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The Other

Author: joe

Monday, 20 June, 2005 - 21:01


In the car from Bristol to Bournemouth, Andrew Marr of Start the Week, Radio 4, guides the discussion from archaeology to genetics to science and ethics to existentialism to the Indian Ocean tsunami of December 2004.

History is written with the cultural references of the historian. That Britain absorbed Romans, Vikings, and Normans, amongst others, can only be interpreted today in the muddy air of the populist media's xenophobia, and the political expediency of the exploitation of "normal people's" fears.

But there is no such thing as "normal" - the existentialists taught us that. They also taught us to deconstruct the discourse of "the Other". The thread of Orientalism which describes foreign cultures as exotic, alien and inhabited by a heart of darkness, and its dissection by feminists and others, has fed into our intellectual legacy - the legacy which in Britain is only admitted to with a shamed face in even the most rarified circles. The Other is still there to be un-foreigned - un-othered.

And so there is still the need for it to be stated, apparently, that "they" understand the scientific reasons for the earthquake and subsequent tidal wave and the destruction it brought.


The utilisation and appropriation of cultural assumptions is not always malign. Sally and I discuss the idea that Michael Burke's land-mark report on the Ethopian famine in the '80s may well have been trawled over by academia and cultural theorists as exemplary of the "Othering" of Africa in the West, but that is not to say that one reporter's use of emotive cultural references which reinforce our stereotypes did not have the desired effect of waking millions of people to the intolerable injustice which operates in the sphere of political geography and real-politik. Just one of those people was Bob Geldof.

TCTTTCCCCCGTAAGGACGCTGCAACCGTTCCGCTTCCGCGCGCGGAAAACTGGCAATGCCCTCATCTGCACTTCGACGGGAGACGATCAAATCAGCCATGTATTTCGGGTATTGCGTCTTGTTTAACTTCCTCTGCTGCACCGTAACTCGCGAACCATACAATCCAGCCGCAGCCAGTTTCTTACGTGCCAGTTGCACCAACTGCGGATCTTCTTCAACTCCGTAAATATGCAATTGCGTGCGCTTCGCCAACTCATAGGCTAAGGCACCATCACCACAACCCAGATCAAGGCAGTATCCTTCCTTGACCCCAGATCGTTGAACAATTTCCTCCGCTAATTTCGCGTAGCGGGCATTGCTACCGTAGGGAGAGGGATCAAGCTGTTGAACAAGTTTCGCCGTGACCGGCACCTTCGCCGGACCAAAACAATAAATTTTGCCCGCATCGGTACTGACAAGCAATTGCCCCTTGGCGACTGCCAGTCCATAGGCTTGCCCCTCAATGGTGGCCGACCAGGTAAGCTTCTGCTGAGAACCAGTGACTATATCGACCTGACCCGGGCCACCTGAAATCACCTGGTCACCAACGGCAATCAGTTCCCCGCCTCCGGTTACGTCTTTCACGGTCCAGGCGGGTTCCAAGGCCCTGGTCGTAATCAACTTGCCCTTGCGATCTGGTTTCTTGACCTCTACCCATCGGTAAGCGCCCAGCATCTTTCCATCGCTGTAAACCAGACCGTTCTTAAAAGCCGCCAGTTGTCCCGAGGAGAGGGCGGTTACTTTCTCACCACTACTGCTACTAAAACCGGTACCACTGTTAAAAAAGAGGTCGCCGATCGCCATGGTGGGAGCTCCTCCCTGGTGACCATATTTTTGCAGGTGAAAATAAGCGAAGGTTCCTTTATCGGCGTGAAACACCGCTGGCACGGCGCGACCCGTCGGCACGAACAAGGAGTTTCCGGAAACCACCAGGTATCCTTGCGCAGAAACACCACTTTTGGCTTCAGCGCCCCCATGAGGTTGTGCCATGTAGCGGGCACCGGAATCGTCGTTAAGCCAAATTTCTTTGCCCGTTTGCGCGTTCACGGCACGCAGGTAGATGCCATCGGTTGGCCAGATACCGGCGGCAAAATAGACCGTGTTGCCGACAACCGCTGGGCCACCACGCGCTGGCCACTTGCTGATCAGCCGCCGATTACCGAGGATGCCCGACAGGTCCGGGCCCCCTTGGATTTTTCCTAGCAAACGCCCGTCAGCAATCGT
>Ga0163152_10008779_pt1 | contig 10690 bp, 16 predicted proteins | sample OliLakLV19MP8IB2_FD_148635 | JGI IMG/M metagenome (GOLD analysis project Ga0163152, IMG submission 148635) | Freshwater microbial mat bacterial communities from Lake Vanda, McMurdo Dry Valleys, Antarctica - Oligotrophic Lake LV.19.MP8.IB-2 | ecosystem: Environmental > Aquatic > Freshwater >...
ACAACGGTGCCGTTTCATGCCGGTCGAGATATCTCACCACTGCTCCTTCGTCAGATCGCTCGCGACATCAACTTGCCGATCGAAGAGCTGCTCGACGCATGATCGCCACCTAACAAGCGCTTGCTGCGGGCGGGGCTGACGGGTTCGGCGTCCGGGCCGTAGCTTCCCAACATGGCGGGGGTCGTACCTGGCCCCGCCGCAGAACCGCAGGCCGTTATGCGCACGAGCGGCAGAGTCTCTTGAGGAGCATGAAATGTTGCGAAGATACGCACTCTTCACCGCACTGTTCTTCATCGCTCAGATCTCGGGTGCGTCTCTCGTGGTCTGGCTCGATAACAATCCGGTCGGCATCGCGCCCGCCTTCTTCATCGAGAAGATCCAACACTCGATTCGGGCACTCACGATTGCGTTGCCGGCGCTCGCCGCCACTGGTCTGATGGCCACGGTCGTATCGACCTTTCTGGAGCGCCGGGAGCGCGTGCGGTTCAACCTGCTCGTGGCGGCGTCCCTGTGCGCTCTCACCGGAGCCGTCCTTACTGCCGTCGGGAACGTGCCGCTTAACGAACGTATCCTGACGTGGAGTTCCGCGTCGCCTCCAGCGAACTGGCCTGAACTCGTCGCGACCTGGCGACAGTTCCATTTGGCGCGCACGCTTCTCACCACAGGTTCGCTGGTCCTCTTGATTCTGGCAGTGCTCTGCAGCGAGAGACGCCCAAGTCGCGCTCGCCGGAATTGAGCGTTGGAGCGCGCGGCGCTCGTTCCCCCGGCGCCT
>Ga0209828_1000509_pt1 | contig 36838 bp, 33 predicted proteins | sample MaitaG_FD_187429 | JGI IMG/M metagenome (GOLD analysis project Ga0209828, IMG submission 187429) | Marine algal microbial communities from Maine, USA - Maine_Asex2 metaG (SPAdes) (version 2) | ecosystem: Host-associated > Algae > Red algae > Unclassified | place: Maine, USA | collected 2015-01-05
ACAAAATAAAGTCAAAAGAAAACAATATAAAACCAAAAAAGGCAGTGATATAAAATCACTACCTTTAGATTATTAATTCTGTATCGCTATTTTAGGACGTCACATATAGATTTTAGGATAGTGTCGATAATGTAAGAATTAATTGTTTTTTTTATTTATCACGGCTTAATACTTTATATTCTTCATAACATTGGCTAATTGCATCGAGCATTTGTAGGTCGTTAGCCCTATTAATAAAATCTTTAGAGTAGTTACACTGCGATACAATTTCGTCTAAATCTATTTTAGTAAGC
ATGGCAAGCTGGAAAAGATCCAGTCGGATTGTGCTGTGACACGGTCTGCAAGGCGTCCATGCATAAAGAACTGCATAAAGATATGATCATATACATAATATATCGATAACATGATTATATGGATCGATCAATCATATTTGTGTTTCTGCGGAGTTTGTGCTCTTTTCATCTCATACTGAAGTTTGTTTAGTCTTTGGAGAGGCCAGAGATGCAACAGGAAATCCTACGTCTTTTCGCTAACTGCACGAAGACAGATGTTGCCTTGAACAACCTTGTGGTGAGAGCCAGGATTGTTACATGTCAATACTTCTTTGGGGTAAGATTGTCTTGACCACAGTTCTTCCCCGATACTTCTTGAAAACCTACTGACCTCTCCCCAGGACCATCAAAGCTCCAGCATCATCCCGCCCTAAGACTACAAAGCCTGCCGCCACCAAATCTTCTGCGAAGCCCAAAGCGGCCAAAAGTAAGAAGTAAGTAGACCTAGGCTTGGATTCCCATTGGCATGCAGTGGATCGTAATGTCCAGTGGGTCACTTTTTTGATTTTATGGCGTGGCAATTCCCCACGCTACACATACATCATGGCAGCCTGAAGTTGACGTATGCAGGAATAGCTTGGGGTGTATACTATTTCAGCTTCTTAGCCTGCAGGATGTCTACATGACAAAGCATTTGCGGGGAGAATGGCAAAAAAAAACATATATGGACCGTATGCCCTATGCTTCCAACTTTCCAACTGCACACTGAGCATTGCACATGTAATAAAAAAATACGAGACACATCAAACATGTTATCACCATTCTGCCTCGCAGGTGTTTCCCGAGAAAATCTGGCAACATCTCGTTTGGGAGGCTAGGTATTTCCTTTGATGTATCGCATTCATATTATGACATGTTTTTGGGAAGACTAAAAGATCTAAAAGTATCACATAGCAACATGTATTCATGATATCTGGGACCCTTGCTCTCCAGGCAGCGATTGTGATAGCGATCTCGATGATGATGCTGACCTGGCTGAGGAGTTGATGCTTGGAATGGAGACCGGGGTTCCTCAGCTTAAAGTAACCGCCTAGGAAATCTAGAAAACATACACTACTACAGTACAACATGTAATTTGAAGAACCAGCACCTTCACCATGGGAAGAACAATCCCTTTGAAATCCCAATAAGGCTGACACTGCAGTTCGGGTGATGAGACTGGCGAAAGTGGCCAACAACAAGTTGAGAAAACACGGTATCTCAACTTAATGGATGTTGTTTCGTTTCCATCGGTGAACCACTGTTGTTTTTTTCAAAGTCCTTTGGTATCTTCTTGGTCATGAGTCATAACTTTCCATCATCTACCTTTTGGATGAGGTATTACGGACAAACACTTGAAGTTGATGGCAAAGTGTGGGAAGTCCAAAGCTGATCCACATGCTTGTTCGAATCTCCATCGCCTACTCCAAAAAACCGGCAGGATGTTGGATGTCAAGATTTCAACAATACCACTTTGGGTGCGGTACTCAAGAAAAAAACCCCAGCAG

BBC 1. Geldof in Africa. How do you express a Western viewpoint on Africa without reinforcing its otherness - the singlemost stubborn obstacle to action? Use your own voice. Geldof superimposes himself onto an exotic, alien landscape, the heart of the dark origins of humanity, with a voice which is inflected with his own awareness, and acknowledges that any generalisations are his own. There is no all-knowing narrator here, who explains to us what we do not know. There is Bob who gives us his understanding of what we already feel.

This is brilliant.

Bob introduces us to a nomadic tribe which has been ever more nomadic since the introduction of a tax which forces them to move on every two weeks, disrupting their tradition of following the seasons. "These people are doing a runner form a poll-tax".

Un-othering can be written with the cultural references of those un-othering.


Radio 4. Ferry across the Mekong. The West has a remarkable ability to stand by and overlook genocide - in Cambodia and Rwanda, to name but two. Here is a fascinating piece of programming which alerts us to a wider world and its concerns.

But, more importantly, will the final of Celebrity Love Island attract a larger audience?

Categories: other, geldof, culture, media,
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